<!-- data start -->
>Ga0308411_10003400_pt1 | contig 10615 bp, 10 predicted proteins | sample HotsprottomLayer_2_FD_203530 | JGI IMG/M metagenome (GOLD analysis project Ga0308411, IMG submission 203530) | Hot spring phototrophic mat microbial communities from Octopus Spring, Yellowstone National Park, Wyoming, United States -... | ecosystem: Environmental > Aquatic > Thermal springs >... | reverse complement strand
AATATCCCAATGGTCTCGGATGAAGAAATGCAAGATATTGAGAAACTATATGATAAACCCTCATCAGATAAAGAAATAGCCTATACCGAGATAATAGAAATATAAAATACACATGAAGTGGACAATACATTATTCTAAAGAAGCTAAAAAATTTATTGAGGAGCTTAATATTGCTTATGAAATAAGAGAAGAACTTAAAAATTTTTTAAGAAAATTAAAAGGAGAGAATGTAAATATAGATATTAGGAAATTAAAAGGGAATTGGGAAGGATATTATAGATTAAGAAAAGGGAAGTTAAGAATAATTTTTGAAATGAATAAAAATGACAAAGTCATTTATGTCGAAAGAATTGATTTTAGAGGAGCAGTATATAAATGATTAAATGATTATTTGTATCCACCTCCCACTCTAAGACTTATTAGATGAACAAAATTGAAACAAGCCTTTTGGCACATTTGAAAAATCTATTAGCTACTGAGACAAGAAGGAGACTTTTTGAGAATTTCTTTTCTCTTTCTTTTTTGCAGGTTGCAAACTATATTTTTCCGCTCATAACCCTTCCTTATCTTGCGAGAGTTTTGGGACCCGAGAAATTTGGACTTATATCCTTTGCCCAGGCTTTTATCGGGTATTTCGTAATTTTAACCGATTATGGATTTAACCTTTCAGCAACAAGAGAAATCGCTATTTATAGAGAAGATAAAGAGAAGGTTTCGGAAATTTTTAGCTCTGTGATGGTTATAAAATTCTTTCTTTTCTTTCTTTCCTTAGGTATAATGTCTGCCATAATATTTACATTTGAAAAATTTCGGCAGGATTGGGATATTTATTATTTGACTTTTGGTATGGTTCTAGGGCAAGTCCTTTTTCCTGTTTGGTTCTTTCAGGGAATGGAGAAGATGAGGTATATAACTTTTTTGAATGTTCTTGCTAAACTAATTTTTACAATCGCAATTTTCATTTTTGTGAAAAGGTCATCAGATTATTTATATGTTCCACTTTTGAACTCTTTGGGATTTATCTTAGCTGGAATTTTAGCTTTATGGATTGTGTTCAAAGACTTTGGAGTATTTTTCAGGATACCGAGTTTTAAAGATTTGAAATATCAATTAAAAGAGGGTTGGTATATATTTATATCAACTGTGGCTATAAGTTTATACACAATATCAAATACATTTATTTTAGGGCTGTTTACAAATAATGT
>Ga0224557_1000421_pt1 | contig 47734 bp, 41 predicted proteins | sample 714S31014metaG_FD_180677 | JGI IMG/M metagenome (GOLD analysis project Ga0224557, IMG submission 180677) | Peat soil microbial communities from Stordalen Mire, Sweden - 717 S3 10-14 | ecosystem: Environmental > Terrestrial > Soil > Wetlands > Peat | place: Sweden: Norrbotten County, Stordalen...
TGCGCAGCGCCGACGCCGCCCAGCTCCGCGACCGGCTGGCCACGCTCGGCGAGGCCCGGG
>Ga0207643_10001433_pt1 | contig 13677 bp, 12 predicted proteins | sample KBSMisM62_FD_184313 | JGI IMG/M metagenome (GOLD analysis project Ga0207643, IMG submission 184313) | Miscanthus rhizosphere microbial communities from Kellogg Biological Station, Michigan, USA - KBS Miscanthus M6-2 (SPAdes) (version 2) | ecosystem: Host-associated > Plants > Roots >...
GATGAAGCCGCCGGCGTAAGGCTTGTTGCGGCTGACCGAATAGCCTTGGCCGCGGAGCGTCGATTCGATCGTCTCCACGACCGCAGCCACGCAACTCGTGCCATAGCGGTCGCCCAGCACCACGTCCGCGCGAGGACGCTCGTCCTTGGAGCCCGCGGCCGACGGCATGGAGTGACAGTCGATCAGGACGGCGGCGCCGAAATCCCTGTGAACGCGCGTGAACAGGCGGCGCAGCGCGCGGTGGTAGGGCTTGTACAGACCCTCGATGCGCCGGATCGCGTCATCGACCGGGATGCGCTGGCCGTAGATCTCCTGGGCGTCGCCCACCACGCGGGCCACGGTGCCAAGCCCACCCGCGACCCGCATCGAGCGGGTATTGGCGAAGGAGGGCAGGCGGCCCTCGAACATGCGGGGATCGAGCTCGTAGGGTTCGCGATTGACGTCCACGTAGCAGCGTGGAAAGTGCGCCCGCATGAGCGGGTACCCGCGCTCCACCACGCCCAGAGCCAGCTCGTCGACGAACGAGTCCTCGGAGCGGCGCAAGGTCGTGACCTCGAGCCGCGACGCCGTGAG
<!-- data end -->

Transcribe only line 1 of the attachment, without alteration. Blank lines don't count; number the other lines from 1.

>Ga0308411_10003400_pt1 | contig 10615 bp, 10 predicted proteins | sample HotsprottomLayer_2_FD_203530 | JGI IMG/M metagenome (GOLD analysis project Ga0308411, IMG submission 203530) | Hot spring phototrophic mat microbial communities from Octopus Spring, Yellowstone National Park, Wyoming, United States -... | ecosystem: Environmental > Aquatic > Thermal springs >... | reverse complement strand